"You mean true?"
Three sessions ago, I began reading my 180-page, unpublished, coming-of-age memoir to my therapist. I've never enjoyed therapy so much.
She claims she's not bored and that it's like listening to a story about a child other than me -- I'm up to age 11 now. During this third reading, I did ask aloud, "Is this boring?"
"I'm not bored. I'm just wondering how veridical it is....There's factual history and there's narrative history. I mean, it's just so detailed. How could anyone remember all that?"
"Well, you know that my family has filled in some of the blanks, but my mother and I both have exquisite memories...."
"And I'm getting such a kick out of your love of rocks," she said, commenting on a focus of the section I read during that session.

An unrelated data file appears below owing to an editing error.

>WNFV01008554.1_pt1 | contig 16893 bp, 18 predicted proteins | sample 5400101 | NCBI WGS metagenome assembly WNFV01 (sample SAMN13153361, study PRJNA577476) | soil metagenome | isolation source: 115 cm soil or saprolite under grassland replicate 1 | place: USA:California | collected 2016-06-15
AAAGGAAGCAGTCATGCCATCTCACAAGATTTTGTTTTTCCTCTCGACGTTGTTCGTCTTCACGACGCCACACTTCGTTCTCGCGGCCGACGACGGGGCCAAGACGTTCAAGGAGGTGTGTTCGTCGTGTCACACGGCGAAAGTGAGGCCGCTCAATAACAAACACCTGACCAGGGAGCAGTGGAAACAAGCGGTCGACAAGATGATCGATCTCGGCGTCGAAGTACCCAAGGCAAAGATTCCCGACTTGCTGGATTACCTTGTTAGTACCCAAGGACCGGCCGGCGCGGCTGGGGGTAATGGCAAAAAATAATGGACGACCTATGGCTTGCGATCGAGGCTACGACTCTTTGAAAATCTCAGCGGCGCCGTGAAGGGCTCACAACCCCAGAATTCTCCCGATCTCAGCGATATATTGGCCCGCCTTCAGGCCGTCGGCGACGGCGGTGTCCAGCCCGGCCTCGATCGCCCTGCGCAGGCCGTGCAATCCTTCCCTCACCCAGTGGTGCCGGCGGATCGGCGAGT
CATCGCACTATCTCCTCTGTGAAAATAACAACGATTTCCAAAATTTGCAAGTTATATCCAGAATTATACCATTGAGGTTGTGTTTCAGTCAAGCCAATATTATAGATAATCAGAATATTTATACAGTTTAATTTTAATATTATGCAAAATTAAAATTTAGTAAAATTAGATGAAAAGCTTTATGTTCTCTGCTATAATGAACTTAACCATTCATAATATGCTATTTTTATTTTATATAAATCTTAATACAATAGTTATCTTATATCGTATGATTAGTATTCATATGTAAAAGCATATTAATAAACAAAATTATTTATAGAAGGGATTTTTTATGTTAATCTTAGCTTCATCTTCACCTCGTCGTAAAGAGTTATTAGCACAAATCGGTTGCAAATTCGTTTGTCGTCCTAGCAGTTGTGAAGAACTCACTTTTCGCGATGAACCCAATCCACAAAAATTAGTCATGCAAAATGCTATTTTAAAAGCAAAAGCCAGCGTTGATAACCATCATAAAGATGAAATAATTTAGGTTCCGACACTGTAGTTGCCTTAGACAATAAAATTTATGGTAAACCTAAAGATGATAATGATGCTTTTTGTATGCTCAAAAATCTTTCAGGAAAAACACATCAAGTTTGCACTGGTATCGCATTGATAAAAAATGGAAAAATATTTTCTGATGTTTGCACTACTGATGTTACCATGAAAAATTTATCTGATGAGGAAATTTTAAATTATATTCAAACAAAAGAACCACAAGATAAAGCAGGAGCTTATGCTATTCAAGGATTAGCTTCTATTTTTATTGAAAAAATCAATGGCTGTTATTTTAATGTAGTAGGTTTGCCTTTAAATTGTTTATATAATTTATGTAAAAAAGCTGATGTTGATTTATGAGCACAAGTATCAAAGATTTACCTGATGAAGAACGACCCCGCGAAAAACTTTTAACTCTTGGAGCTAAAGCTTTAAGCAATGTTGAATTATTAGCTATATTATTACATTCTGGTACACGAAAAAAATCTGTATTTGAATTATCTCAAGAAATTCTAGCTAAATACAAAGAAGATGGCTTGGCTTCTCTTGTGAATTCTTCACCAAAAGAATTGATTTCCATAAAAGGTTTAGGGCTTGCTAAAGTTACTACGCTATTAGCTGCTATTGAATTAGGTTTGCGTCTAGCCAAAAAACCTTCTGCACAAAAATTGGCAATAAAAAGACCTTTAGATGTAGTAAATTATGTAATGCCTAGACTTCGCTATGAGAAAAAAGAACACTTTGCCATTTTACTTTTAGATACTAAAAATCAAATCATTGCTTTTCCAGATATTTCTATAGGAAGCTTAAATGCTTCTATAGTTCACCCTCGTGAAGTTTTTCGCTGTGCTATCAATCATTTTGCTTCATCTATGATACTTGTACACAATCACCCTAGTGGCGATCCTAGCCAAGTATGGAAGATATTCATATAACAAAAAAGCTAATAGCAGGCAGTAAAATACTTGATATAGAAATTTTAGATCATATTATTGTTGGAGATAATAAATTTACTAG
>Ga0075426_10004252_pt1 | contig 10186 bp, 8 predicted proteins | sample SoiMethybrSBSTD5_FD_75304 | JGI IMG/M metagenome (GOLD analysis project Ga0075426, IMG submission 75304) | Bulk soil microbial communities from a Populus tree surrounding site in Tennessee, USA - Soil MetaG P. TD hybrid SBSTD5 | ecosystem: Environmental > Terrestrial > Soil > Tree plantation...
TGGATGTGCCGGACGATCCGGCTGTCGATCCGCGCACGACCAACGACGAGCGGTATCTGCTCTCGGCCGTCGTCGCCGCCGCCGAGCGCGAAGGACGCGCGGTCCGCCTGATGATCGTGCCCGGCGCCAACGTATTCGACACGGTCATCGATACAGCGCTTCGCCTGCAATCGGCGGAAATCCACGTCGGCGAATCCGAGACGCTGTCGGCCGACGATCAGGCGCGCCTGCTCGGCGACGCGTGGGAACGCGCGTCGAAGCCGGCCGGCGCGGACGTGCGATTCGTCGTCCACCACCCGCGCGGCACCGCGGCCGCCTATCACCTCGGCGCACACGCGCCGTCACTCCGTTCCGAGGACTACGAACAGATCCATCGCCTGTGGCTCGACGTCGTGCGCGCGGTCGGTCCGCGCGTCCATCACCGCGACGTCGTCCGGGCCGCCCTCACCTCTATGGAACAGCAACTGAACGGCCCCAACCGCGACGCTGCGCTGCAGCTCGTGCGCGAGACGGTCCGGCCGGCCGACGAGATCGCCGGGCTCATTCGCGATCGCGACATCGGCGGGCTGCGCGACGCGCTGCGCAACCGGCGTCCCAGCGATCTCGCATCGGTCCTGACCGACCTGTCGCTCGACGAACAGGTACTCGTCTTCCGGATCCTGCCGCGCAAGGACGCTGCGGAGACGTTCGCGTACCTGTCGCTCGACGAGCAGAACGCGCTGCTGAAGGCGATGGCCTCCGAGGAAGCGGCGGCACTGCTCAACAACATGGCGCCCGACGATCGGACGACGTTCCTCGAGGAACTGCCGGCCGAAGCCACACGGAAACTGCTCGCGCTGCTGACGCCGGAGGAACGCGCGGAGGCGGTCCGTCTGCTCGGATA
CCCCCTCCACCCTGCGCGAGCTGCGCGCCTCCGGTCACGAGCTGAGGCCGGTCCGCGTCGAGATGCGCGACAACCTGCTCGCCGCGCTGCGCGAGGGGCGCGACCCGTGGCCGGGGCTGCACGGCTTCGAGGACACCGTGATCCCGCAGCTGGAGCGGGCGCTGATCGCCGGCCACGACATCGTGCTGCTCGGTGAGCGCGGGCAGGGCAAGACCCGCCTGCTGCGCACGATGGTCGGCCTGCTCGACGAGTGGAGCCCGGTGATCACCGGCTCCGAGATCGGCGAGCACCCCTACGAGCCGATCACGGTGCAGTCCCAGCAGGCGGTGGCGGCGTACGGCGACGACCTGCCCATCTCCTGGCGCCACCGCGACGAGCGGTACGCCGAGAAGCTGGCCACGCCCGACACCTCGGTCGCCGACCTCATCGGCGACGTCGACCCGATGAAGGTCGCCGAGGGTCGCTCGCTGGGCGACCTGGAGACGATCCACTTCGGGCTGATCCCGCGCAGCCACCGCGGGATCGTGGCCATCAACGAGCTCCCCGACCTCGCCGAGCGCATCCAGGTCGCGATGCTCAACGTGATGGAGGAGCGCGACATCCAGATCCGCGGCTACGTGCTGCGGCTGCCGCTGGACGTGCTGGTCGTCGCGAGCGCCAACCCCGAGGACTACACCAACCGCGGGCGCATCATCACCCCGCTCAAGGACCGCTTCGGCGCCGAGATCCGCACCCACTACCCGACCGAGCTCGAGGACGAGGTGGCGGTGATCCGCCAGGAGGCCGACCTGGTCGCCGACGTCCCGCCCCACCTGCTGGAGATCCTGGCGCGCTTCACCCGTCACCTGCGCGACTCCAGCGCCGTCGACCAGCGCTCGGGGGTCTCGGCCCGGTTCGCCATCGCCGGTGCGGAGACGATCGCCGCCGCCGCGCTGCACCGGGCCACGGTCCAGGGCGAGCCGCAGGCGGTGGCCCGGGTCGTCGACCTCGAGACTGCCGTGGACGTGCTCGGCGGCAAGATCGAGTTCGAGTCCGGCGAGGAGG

"Yeah, it was fun for my friend Amy and me to be the only children who were members of the Stamford Mineralogical Society."
"The time your parents took you to the quarry -- you said that you didn't have enough time with your father, [since he died when I was 17] but you did have some special times with him."
Reading this memoir aloud is the best therapy I've ever had because it:
- Helps me see the ways in which my family was present/attentive, growing up
- Makes me laugh and/or smile about events that I don't recall in my daily life
- Shows me how funny I am as a writer, but more so in how I've led my life since babyhood, e.g, when I was four and asked my mom to buy me a can of spinach to carry around, so I could pretend I was Popeye, and how disappointed I was that no one got it
- Covers birth to age 30, and shows me what was most important to me during those formative years.